As the dust settles on the COVID-19 pandemic, families want to prepare for the next threat. They’re more interested in preventative medicine. They might be more careful about scheduling checkups or managing conditions. Some have lost loved ones – and they recognize the importance of preventative care more than ever.  

2) Premium Telehealth Services Are Increasingly Becoming Standard 

Telehealth services that were once considered “premium” are rapidly becoming standard. Remote patient monitoring and asynchronous communication, for example, are becoming more popular with providers. 

Early in telemedicine, remote patient monitoring and asynchronous communication were premium services implemented by few providers. Today, they’re part of the standard operating procedure at many hospitals.  

3) Patients Will Control More Aspects of Their Health Than Ever 

Patient-controlled health is the future. For decades, healthcare organizations have controlled patient data and dictated patient’s decisions. Moving forward, things are starting to change. 

With patient-controlled health, the patient makes decisions in consultation with a healthcare provider. Instead of directly following the provider’s guidance, the patient makes a collaborative decision. 

Patient-controlled health is fuelled by growing access to health technology and data. Patients have more insights into their health. They have more information than ever. With this information accessible at their fingertips, patients may take a more active role in managing their own health.  

4) Relaxed (or Clearer) Telemedicine Regulations 

Healthcare organizations face regulatory hurdles as they implement telehealth systems.  

We saw authorities relax some regulations at the beginning of the pandemic, and it’s possible we’ll see new regulatory frameworks emerge in the coming months. 

Relaxed HIPAA Regulations early in the pandemic, for example, made it easier for providers to treat patients remotely.  

As telemedicine becomes more common, providers will push for more regulatory clarity – or relaxed regulations. Regulatory clarity makes it easier for organizations of all sizes to implement telehealth systems and stay competitive.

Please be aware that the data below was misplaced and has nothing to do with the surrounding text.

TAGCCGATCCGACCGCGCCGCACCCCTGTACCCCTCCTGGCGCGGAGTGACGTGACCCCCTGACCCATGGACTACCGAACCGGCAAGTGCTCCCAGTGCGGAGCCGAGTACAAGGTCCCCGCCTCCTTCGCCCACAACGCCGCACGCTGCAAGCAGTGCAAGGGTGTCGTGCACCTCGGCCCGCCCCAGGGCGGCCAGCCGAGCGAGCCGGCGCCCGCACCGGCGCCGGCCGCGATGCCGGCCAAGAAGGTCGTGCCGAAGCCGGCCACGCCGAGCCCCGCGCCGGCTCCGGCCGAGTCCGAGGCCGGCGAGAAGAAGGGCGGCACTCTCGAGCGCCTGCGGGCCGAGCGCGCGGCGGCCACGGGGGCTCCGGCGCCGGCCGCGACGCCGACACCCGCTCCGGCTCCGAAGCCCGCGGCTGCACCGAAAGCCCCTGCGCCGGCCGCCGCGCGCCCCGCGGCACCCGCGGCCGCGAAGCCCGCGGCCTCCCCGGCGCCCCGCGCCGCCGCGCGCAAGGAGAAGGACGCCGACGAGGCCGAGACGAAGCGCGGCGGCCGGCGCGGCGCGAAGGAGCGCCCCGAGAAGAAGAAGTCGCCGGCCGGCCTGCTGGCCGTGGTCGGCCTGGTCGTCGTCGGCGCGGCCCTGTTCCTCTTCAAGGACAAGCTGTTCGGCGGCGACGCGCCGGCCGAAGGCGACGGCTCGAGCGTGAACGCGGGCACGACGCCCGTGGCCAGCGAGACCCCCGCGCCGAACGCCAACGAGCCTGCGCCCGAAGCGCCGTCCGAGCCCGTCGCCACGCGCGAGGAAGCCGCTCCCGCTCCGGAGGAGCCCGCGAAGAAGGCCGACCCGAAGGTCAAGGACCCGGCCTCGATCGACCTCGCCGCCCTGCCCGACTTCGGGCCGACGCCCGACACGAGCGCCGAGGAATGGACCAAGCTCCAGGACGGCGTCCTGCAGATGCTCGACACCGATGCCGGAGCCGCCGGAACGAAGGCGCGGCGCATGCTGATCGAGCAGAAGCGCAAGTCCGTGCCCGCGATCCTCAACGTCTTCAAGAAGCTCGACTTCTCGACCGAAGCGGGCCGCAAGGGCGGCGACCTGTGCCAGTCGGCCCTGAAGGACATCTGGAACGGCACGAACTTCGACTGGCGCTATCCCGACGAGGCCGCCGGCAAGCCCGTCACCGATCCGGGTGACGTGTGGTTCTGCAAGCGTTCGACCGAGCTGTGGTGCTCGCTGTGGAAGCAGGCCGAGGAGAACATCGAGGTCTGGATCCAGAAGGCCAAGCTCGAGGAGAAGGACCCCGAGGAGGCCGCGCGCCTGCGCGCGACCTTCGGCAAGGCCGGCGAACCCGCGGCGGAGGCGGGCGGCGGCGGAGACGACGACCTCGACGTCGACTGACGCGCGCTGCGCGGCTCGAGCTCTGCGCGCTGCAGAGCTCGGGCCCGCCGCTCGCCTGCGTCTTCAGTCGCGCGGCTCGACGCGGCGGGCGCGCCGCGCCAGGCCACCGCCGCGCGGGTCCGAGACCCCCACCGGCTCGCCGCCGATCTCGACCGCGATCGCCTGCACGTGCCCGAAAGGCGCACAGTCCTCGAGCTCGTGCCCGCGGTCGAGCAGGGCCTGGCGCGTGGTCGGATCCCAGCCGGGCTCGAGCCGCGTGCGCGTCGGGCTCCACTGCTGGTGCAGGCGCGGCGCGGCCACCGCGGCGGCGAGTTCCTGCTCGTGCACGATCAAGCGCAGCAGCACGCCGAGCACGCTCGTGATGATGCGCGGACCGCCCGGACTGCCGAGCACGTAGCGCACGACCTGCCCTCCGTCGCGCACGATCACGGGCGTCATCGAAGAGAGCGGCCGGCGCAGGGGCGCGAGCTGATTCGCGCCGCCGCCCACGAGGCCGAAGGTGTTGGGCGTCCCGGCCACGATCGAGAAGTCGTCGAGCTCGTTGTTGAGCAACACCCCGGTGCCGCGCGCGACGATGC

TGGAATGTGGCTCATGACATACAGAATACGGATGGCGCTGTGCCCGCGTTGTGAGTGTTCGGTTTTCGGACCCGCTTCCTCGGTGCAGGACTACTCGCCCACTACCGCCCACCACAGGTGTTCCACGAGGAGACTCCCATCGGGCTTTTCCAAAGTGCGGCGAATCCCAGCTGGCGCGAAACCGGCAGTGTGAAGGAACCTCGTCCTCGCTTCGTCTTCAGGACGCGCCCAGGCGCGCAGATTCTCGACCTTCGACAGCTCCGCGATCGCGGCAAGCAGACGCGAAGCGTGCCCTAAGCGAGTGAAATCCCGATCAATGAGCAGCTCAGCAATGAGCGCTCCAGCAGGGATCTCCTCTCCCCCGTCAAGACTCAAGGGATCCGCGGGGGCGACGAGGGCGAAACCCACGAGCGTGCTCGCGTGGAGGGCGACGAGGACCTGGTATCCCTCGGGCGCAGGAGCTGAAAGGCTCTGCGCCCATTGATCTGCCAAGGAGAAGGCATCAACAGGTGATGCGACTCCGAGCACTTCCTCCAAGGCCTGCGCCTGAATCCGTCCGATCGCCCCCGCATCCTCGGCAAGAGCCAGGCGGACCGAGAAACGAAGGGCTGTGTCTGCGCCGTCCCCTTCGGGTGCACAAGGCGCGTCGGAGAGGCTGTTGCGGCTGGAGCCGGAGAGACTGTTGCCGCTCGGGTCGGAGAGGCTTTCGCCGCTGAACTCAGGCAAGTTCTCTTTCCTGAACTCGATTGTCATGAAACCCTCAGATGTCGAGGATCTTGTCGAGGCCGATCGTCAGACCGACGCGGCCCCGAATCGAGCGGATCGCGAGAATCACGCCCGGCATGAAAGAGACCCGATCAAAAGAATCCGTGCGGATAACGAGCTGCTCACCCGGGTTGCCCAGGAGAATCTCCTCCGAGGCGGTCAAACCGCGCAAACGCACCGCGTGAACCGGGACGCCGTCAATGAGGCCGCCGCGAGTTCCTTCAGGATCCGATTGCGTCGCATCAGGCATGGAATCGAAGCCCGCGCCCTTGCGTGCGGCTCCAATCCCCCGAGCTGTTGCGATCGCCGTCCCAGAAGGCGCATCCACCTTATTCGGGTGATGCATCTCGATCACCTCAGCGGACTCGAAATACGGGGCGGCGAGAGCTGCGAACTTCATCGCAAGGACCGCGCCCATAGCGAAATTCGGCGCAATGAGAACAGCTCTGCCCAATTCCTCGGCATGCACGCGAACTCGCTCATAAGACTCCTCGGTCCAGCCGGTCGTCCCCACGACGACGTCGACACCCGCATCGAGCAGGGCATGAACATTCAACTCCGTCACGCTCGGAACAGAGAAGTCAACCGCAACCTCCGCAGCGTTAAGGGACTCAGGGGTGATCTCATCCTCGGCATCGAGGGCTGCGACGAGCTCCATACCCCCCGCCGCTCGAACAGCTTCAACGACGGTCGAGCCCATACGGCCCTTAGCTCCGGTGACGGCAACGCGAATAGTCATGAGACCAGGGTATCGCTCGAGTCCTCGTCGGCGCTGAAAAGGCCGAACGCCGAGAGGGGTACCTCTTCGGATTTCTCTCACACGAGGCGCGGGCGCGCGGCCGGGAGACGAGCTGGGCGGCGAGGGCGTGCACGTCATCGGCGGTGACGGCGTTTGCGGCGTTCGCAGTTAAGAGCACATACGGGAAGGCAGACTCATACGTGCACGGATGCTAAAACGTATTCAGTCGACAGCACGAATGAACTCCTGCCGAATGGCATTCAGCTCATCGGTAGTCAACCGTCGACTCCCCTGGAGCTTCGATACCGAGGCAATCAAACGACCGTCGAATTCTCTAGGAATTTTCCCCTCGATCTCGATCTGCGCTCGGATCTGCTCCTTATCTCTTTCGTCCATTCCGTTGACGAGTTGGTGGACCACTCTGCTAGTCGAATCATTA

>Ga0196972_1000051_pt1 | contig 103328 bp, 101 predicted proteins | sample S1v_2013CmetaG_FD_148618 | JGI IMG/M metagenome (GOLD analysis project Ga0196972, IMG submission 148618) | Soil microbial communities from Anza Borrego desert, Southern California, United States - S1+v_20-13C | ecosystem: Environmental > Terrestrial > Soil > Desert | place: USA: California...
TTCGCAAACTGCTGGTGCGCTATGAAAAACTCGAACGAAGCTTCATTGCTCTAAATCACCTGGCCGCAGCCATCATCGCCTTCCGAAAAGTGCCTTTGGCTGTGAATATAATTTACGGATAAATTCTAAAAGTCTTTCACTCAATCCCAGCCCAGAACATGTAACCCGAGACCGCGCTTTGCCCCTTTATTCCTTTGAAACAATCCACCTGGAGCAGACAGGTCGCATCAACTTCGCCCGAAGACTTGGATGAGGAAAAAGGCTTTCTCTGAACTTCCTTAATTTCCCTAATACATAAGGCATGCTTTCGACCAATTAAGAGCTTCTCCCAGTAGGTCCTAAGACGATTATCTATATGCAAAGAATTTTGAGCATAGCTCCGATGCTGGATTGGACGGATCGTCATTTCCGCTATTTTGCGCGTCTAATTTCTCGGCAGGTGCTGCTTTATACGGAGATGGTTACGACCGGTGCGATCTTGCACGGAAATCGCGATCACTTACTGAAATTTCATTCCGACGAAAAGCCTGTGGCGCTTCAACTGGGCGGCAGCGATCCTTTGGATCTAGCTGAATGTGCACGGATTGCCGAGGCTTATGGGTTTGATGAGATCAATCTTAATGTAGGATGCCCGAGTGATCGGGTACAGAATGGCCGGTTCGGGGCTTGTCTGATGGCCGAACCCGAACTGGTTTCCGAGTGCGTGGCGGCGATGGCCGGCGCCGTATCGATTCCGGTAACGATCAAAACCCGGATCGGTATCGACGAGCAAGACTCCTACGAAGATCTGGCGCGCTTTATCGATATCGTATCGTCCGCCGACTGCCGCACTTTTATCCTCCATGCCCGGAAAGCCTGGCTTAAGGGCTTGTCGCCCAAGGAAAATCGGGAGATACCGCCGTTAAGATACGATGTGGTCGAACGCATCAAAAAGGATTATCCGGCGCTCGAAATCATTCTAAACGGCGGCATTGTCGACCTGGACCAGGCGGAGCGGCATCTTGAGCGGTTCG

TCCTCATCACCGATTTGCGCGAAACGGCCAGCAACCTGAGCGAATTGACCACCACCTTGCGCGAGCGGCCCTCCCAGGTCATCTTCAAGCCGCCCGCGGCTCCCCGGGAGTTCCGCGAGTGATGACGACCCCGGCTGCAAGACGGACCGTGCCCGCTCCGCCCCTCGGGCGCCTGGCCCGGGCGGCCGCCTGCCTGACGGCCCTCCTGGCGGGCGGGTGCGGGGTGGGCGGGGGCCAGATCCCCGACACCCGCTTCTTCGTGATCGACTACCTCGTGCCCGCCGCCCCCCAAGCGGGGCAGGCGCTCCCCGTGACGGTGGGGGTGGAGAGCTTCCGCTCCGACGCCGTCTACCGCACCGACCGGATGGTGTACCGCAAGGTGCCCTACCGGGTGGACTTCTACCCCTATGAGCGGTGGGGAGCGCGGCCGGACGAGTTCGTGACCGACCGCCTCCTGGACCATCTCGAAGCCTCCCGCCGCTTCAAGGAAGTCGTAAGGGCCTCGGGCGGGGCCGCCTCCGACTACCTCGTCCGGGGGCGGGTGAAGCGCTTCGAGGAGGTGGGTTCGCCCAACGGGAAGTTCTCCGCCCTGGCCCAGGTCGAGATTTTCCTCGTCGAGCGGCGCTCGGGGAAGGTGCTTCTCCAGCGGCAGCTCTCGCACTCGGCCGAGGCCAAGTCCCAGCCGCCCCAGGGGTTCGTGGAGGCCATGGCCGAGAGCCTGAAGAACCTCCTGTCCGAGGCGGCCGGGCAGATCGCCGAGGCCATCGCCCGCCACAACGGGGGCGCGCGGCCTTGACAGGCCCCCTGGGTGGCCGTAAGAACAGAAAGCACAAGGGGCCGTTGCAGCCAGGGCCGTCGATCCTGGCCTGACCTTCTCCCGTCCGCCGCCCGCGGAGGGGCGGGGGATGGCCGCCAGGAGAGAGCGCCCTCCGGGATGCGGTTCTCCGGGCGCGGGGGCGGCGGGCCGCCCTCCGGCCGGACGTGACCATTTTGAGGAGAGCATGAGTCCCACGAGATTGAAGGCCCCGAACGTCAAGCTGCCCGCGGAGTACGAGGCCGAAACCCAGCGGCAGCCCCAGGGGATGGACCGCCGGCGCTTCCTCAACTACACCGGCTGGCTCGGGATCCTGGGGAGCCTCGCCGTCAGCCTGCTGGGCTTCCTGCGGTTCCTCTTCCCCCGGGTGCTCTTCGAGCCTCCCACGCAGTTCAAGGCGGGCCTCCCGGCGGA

5) Telemedicine Visits Will Be More Common than In-Person Visits 

Eventually, we’ll reach a point where telemedicine visits become more important than in-person visits.  

Telemedicine is convenient. It works around the schedules of patients. It does not require in-person appointments or a day off work.  

More serious problems may require in-person visits, but many aspects of patient care can move to telehealth – or have already moved to telehealth.  

6) Increased Insurance Acceptance of Telehealth 

Medicare, Medicaid, and many major insurers now cover telehealth visits. It’s a big shift for the industry – and it sets the stage for rapid future growth of telemedicine. 

Expect insurers to provide further clarity on how they cover telemedicine – and what they cover. Telemedicine is going mainstream, and insurers need to keep up. 

7Telemedicine Will Branch Beyond Basic Healthcare 

Today’s telemedicine is the tip of the iceberg. We’re just beginning to see the potential of telehealth.  

Moving forward, telemedicine will grow into spaces like mental health, providing remote psychology and psychiatry services to patients. We’ll see telemedicine deal with prescriptions (some call it “ePrescribing”).  

Providers are still figuring out how to implement advanced healthcare with telemedicine. Expect more developments in the near future.  

8) Healthcare Provider Location Will Be Less Relevant  

Telemedicine is changing the way healthcare organizations – and all organizations – think about location. Location is becoming less relevant. 

Let’s say a patient returns home after surgery. Traditionally, doctors may ask the patient to return to the hospital for a checkup. With telemedicine, patients can receive instant care at home whenever they need it, making location less relevant. 

Similarly, some healthcare providers will invest heavily into telemedicine, providing healthcare services to patients across the country from remote locations. Some providers may even maintain remote offices, distributing employees around the world. 

9) Increased Focus on Patient Data Management 

Patient data management has become increasingly important in recent years. With telehealth, patient data is increasingly being transferred and tracked online – and that means organizations need to invest in secure patient data management systems. 

Even the best healthcare organizations are one data leak away from losing their reputation.  

Expect tech companies to lead the charge. Countless tech startups are already maneuvering to become patient health data management leaders. Tech giants like Apple, Google, and Amazon may also get involved. 

What Comes Next? 

Telehealth has always been the future. 

In recent years, healthcare providers have tried to figure out remote healthcareThe COVID-19 pandemic was like getting thrown into the deep end. 

Will your organization sink or swim as telemedicine expands?  

Contact HMI, LLC today to speak with experienced healthcare consultants with proven experiencing solving complex problems.  

Why Healthcare Employees Leave: And How to Attract and Retain Top Talent